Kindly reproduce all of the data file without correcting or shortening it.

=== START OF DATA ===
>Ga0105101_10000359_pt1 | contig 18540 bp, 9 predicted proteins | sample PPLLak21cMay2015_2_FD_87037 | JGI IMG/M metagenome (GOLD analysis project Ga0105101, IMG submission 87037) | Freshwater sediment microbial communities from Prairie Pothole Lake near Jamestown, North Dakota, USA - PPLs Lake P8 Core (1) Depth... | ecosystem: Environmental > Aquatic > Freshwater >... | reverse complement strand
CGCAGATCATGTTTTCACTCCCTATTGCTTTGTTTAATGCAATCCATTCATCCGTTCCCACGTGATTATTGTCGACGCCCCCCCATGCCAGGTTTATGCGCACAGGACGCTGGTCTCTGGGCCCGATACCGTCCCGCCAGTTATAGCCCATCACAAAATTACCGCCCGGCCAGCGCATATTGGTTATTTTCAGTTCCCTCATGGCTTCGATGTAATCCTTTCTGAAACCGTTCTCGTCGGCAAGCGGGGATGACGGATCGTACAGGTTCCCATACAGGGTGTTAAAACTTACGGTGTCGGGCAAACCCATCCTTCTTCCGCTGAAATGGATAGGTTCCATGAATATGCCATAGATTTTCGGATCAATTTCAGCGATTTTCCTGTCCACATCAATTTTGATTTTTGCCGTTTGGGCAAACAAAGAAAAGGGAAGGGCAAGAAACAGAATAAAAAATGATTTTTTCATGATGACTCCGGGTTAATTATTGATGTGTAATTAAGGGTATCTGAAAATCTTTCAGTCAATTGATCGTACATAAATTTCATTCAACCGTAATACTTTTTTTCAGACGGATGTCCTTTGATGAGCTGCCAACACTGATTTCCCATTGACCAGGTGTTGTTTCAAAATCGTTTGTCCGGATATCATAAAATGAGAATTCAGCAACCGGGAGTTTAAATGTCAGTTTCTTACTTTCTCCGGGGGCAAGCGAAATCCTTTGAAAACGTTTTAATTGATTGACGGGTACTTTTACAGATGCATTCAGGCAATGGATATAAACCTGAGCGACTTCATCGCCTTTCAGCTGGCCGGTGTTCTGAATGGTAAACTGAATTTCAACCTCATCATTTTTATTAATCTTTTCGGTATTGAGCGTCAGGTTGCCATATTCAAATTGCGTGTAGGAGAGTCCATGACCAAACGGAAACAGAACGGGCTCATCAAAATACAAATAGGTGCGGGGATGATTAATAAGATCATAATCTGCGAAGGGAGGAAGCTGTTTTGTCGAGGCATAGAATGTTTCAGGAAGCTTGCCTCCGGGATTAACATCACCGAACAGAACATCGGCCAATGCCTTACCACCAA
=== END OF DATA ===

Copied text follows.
>Ga0105101_10000359_pt1 | contig 18540 bp, 9 predicted proteins | sample PPLLak21cMay2015_2_FD_87037 | JGI IMG/M metagenome (GOLD analysis project Ga0105101, IMG submission 87037) | Freshwater sediment microbial communities from Prairie Pothole Lake near Jamestown, North Dakota, USA - PPLs Lake P8 Core (1) Depth... | ecosystem: Environmental > Aquatic > Freshwater >... | reverse complement strand
CGCAGATCATGTTTTCACTCCCTATTGCTTTGTTTAATGCAATCCATTCATCCGTTCCCACGTGATTATTGTCGACGCCCCCCCATGCCAGGTTTATGCGCACAGGACGCTGGTCTCTGGGCCCGATACCGTCCCGCCAGTTATAGCCCATCACAAAATTACCGCCCGGCCAGCGCATATTGGTTATTTTCAGTTCCCTCATGGCTTCGATGTAATCCTTTCTGAAACCGTTCTCGTCGGCAAGCGGGGATGACGGATCGTACAGGTTCCCATACAGGGTGTTAAAACTTACGGTGTCGGGCAAACCCATCCTTCTTCCGCTGAAATGGATAGGTTCCATGAATATGCCATAGATTTTCGGATCAATTTCAGCGATTTTCCTGTCCACATCAATTTTGATTTTTGCCGTTTGGGCAAACAAAGAAAAGGGAAGGGCAAGAAACAGAATAAAAAATGATTTTTTCATGATGACTCCGGGTTAATTATTGATGTGTAATTAAGGGTATCTGAAAATCTTTCAGTCAATTGATCGTACATAAATTTCATTCAACCGTAATACTTTTTTTCAGACGGATGTCCTTTGATGAGCTGCCAACACTGATTTCCCATTGACCAGGTGTTGTTTCAAAATCGTTTGTCCGGATATCATAAAATGAGAATTCAGCAACCGGGAGTTTAAATGTCAGTTTCTTACTTTCTCCGGGGGCAAGCGAAATCCTTTGAAAACGTTTTAATTGATTGACGGGTACTTTTACAGATGCATTCAGGCAATGGATATAAACCTGAGCGACTTCATCGCCTTTCAGCTGGCCGGTGTTCTGAATGGTAAACTGAATTTCAACCTCATCATTTTTATTAATCTTTTCGGTATTGAGCGTCAGGTTGCCATATTCAAATTGCGTGTAGGAGAGTCCATGACCAAACGGAAACAGAACGGGCTCATCAAAATACAAATAGGTGCGGGGATGATTAATAAGATCATAATCTGCGAAGGGAGGAAGCTGTTTTGTCGAGGCATAGAATGTTTCAGGAAGCTTGCCTCCGGGATTAACATCACCGAACAGAACATCGGCCAATGCCTTACCACCAA